Remembrance Day: Tower of London poppy buyers warned they could crack in cold

The ceramic flowers are being removed and delivered over the coming weeks

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The Independent Online

Owners of the Tower of London poppies are being warned that the ceramic flowers could crack in the cold if they are left outside over winter.

The fear is believed to be one of the reasons that calls to extend the astoundingly popular Blood Swept Lands and Seas of Red installation have not been fully answered, the Sunday Times reported.

Historic Royal Palaces, which runs the Tower, told the paper the main reason why the poppies had to be removed - despite appeals for them to stay by politicians including the Prime Minister and Boris Johnson - was because of a pledge to deliver them to buyers by January.

If they had stayed, sellers would have broken the promise and despite the poppies being insured, a spokesperson said they might be damaged by cold weather.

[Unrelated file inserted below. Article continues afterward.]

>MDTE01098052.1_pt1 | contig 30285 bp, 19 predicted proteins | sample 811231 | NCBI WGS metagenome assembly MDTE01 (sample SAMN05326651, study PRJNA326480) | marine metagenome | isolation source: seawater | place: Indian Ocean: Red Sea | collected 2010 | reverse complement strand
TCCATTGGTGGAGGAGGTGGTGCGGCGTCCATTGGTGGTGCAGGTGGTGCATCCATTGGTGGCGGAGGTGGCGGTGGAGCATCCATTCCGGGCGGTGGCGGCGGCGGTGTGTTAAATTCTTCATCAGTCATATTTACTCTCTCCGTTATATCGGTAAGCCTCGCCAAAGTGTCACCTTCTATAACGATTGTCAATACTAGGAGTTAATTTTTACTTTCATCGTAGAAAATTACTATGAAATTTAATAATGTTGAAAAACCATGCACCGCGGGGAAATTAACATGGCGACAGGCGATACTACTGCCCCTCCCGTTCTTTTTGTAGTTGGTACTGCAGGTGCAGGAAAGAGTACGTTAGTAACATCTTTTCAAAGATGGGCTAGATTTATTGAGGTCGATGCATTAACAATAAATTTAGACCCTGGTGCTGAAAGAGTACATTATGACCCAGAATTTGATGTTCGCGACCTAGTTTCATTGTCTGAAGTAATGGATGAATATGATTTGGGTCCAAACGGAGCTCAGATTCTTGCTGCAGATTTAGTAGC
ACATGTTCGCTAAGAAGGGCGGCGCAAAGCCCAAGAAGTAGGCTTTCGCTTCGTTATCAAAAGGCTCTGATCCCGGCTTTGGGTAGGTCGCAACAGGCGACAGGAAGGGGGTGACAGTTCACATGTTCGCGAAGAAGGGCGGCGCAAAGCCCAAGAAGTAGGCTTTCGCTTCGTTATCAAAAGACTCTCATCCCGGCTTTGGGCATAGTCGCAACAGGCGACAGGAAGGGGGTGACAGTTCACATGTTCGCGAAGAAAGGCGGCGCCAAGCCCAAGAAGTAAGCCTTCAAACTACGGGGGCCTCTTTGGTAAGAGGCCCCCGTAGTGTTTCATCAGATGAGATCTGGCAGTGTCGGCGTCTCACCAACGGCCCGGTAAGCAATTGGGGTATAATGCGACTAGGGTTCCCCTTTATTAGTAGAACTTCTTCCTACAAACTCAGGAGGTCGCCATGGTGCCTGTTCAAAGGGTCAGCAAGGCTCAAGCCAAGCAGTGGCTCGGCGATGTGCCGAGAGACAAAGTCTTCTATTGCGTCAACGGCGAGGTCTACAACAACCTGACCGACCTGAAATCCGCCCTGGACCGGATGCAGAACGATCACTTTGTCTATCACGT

Four million people were expected to have seen the display of 888,246 handmade poppies by Armistice Day, after the size of crowds caused the closure of nearby train stations and led to the installation being illuminated until midnight in efforts to spread visitor numbers.

Huge crowds have flocked to see the Tower of London poppies

David Cameron announced that parts of the First World War installation would be extended until the end of November after weeks of public campaigning.

The Weeping Willow and Wave segments of the display, pouring down the Tower of London’s walls, will stay in place until the end of November, when the poppies will go on a tour of the country before being placed in a permanent exhibition at the Imperial War Museum in 2018.

Those who have bought the ceramic poppies will start to receive them in the post after they are plucked from the moat by a team of 8,000 people from Wednesday onwards.

Purchasers will be advised not to put them outside until at least the spring because of the risk of them cracking in frosts or freezing weather.

Costing £25 each, the poppies had sold out weeks into their sale and all net proceeds plus 10 per cent are to be shared between six service charities, including the Royal British Legion and Help for Heroes. 

Paul Cummins, who created the Blood Swept Lands and Seas of Red installation, said last week that “it would be nice” to keep the poppies on display, but that the piece was intended to show the transience of human existence, and that “it belongs to the world now”.

The Government has pledged £500,000 to help fund the tour of the poppies, which will run until 2018, with added donations from the Backstage Trust and the Clore Duffield Foundation